Monday, July 20, 2015

Planning 25,000-strong rally in Delhi on July 27, leaders step up pressure on Modi govt to "recognize" Rajasthani

Dharna in Delhi in support of the demand  
By Our Representative
In a sharp effort to step pressure on the Narendra Modi government, protagonists of those seeking to insert Rajasthani language in the eighth schedule of the Constitution have decided to hold a 25,000-strong rally on July 27 in Delhi in favour of their 12-year-old demand. To gather support from the Rajasthani community all over India for the proposed rally, the organizers of the rally began a yatra in Mumbai, reaching Ahmedabad on July 20.
“Before reaching Ahmedabad, we have already held meetings with Rajasthani community people at Vapi, Surat, Ankaleshwar and Vadodara”, said a member of the Akhil Bharatiya Rajasthani Bhasha Manyata Sangharsh Samiti, formed to campaign for the official recognition of Rajasthani as a medium of instruction for those willing to study in the mother tongue. “From Ahmedabad, we propose to go to Udaipur, Jodhpur and Bikaner, before reaching Delhi.”
Sources said, Union home minister Rajnath Singh has already “agreed” in principle to include Rajasthani in the eighth schedule. If earlier samiti members met him, how samiti members led by chairman of Prof Rajendra Barhat and vice-chairman Vijay Kumar Jain have decided to meet Modi to press for their demand to come up with a during the monsoon session of Parliament.
The reason for gathering support from Gujarat, samiti sources say, is particularly important, as there is a “huge cultural affinity” between Rajasthan and Gujarat. Besides, there a large Rajasthani community presence in several of the Gujarat towns. In Ahmedabad alone, there are an estimated 6 lakh Rajasthanis, which comes to around 10 per cent of the city’s population.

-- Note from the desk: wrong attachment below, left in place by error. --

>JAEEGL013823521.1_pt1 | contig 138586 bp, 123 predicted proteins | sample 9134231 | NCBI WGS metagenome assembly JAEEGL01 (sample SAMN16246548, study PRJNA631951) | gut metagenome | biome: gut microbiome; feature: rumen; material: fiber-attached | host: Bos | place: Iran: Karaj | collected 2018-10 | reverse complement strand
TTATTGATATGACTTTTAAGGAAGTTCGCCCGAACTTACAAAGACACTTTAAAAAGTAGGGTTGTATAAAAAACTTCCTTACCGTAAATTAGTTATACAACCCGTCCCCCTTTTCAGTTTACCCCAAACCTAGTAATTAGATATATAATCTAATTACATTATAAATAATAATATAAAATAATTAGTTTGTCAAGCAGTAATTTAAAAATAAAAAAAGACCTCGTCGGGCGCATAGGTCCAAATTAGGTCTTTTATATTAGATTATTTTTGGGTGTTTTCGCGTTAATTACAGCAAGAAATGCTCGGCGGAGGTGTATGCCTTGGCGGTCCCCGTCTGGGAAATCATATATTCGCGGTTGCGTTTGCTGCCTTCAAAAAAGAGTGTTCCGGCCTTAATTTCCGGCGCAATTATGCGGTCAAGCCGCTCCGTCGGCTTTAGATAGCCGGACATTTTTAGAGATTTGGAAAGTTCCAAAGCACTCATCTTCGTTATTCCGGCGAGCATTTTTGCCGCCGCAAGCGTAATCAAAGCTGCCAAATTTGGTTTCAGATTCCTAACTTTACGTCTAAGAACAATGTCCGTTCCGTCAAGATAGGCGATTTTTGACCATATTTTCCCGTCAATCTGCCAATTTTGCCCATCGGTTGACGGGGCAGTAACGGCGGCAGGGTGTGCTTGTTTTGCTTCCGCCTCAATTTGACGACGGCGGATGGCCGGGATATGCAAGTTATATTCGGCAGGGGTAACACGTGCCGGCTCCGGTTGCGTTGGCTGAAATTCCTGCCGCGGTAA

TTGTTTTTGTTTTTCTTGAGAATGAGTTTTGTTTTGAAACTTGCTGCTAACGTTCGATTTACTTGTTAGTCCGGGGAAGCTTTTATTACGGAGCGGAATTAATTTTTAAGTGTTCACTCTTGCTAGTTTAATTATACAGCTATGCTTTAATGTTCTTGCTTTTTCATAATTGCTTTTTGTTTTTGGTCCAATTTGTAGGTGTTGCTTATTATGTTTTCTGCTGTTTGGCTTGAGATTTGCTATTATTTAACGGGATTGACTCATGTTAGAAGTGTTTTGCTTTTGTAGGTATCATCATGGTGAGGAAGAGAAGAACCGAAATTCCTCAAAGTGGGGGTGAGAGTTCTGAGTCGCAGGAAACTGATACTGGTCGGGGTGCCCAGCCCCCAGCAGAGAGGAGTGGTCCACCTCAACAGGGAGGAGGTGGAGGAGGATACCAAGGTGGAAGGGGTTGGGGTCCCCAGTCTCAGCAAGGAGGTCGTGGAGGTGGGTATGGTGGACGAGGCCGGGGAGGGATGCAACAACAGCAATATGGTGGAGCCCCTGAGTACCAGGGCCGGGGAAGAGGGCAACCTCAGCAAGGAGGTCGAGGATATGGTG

The plea to include Rajasthani in the eighth schedule of found resounding support of in 2003, when the state assembly passed a unanimous resolution in its favour and sent it to Delhi for consideration. “Ever since then, the issue is under examination. While both, ex-UPA and present NDA government have agreed in principle to the demand, strangely, things have failed to move”, says LN Patel, an Ahmedabad-based chartered accountant who hails from Jodhpur.
On May 5, the samiti held a well-attended dharna in Delhi in favour of its demand. Meanwhile, the view has gone strong among Rajasthan policy makers that, following the Andhra Pradesh and Odisha pattern of mother tongue based (MTB) multilingual education, people in Rajasthan should learn to read and write in their local dialect, as it would “help curb dropout rates, especially among girls, which is one of the highest in India.”
Awaiting a nod from Delhi, the Vasundhara Raje government in Rajasthan has allowed introduction of Rajasthani in schools in Udaipur, Dungarpur and Banswara districts, where children of class one will be given lessons in local dialects of Rajasthani. While Mewari will be the medium of teaching for students in Udaipur, teachers will communicate in Wagri with the scholars in the other two districts, according to a report.
Says Dr Surendra Singh Pokharna, a former scientist at ISRO, one reason why Rajasthani has not been included in the eighth schedule is a “misconception” in the officialdom that it is “only a group of dialects and there is no language as such”. He added, “The truth is just the opposite. The number of dialects of some of the Indian languages recognised by the Constitution is Hindi (43), Tamil (22), Telgu (36), Kannada (32), Marathi (65), Gujarati (27), Bengali (15), Konkani (16) and Punjabi (29). Larger the number of dialects, richer is the language.”
“Denying children education in their mother tongue may lead to intellectual damage which block learning process in children," says Dr Gayatri Tiwari, an expert in human behavior and family relations."Research has shown that children do better when they are taught in their mother tongue.”
Apart from Rajasthani, the demand has been pending to insert Bhojpuri, too, the eighth schedule of the Constitution, making it an officially recognized language. It finds support from influential quarters in Bihar and Uttar Pradesh, as well as people’s representatives from the two states. Currently, there are 22 languages which have received such official recognition.

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